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Telemedicine use increases among rural Medicare beneficiaries

Disabled beneficiaries with mental illness were the most likely to receive a telemedicine visit

Date:
May 10, 2016
Source:
Harvard Medical School
Summary:
Telemedicine use in Medicare has been increasing rapidly, and in 2013 there were over 100,000 telemedicine visits for Medicare beneficiaries. Disabled beneficiaries with mental illness were the most likely to receive a telemedicine visit.
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The use of telemedicine is increasing rapidly.

By examining Medicare claims data, Harvard Medical School researchers found that the number of telemedicine visits provided to Medicare beneficiaries increased by 28 percent per year from 2004 to 2013 with 107,000 visits provided in 2013. This is in one of the first studies to measure how often telemedicine is being used. The results are published in JAMA.

Telemedicine has the potential to increase access and improve health care quality, especially for patients with limited access to care. To encourage greater use of telemedicine, more than half of U.S. states have passed parity laws mandating that telemedicine visits be reimbursed at the same rate as an in-person visit.

However, Medicare has taken a more conservative approach and currently limits payment for telemedicine care to patients living in rural areas who receive a live-video visit at a clinic or other facility. Despite these restrictions, telemedicine use within the Medicare program is growing.

Over 40,000 rural Medicare beneficiaries received one telemedicine visit in 2013, and those patients had a mean of 2.6 visits each.

Disabled beneficiaries with mental illness, who were relatively sicker and poorer than the average Medicare user, were the most likely to have received telemedicine services; the vast majority of those visits were for mental health conditions.

"Within the Medicare program, telemedicine is being provided to a particularly disadvantaged population," said Ateev Mehrotra, HMS associate professor of health care policy and lead author of the study.

Even with the sharp increase in visits, less than 1 percent of total rural Medicare beneficiaries received a telemedicine visit in 2013.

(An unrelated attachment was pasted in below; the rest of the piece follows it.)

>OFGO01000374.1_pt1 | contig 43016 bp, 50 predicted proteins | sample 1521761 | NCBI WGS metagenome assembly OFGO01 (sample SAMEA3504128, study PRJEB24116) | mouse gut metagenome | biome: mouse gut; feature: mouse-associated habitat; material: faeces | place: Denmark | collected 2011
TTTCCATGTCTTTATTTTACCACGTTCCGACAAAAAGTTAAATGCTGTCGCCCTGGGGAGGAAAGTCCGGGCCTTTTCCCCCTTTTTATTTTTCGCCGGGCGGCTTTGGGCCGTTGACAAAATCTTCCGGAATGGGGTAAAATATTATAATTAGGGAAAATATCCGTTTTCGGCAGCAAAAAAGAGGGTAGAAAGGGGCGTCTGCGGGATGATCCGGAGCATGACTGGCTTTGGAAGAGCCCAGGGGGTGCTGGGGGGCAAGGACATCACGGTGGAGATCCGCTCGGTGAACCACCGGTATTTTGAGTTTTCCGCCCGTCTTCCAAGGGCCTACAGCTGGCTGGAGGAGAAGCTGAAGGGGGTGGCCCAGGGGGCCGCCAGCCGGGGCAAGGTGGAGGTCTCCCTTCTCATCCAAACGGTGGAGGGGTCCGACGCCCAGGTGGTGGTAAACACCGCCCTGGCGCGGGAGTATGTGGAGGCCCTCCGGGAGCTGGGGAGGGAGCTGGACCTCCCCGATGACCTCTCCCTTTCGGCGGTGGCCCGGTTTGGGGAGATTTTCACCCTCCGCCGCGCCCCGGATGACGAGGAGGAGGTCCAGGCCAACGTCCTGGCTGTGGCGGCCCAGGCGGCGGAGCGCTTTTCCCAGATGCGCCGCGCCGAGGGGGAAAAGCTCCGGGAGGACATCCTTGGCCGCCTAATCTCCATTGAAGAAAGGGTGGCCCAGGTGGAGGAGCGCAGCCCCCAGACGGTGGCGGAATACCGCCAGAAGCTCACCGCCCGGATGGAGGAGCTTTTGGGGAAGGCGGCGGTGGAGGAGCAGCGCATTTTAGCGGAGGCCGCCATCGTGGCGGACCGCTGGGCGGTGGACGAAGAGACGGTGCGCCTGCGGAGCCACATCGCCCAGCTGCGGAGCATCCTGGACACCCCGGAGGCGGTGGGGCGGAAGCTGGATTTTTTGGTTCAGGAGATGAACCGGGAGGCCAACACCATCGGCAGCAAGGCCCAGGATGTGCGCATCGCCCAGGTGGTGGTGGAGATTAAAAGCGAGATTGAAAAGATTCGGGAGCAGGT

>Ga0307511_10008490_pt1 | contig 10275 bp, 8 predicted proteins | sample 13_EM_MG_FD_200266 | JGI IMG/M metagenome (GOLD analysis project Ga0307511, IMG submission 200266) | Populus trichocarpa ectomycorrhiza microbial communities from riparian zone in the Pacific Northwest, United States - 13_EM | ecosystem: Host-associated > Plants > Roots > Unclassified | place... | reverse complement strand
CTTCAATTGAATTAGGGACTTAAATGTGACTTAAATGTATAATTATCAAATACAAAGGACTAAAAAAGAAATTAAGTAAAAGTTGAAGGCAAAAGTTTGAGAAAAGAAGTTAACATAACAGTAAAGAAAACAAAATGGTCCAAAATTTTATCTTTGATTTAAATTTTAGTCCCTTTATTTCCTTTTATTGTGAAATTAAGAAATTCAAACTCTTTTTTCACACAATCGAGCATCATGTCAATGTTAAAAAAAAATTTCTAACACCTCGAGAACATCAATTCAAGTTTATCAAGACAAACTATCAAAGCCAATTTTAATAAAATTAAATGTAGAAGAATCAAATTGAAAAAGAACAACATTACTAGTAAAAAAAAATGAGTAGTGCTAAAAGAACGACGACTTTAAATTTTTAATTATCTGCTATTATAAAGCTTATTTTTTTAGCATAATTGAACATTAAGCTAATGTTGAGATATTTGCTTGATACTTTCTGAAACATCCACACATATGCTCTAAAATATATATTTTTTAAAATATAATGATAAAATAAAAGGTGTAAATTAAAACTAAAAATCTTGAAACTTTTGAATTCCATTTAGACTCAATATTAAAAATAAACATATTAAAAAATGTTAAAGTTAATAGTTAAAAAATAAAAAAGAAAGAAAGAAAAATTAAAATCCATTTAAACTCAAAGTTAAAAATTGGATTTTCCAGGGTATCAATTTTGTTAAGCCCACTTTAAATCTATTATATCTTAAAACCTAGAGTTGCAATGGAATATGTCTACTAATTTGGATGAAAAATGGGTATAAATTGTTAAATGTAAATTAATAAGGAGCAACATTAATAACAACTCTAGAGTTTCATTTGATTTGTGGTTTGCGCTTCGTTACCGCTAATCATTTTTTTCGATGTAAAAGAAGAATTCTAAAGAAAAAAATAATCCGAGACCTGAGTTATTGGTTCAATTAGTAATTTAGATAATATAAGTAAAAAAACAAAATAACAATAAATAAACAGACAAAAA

There are many potential barriers to telemedicine, including state licensing laws, the authors said. Thus, the study results can help inform proposed federal legislation that seeks to expand which Medicare beneficiaries are eligible for telemedicine or make it easier for physicians in one state to take care of a patient in another state.


Story Source:

Materials provided by Harvard Medical School. Note: Content may be edited for style and length.


Journal Reference:

  1. Ateev Mehrotra, Anupam B. Jena, Alisa B. Busch, Jeffrey Souza, Lori Uscher-Pines, Bruce E. Landon. Utilization of Telemedicine Among Rural Medicare Beneficiaries. JAMA, 2016; 315 (18): 2015 DOI: 10.1001/jama.2016.2186

Cite This Page:

Harvard Medical School. "Telemedicine use increases among rural Medicare beneficiaries: Disabled beneficiaries with mental illness were the most likely to receive a telemedicine visit." ScienceDaily. ScienceDaily, 10 May 2016. <www.sciencedaily.com/releases/2016/05/160510124514.htm>.
Harvard Medical School. (2016, May 10). Telemedicine use increases among rural Medicare beneficiaries: Disabled beneficiaries with mental illness were the most likely to receive a telemedicine visit. ScienceDaily. Retrieved May 23, 2017 from www.sciencedaily.com/releases/2016/05/160510124514.htm
Harvard Medical School. "Telemedicine use increases among rural Medicare beneficiaries: Disabled beneficiaries with mental illness were the most likely to receive a telemedicine visit." ScienceDaily. www.sciencedaily.com/releases/2016/05/160510124514.htm (accessed May 23, 2017).

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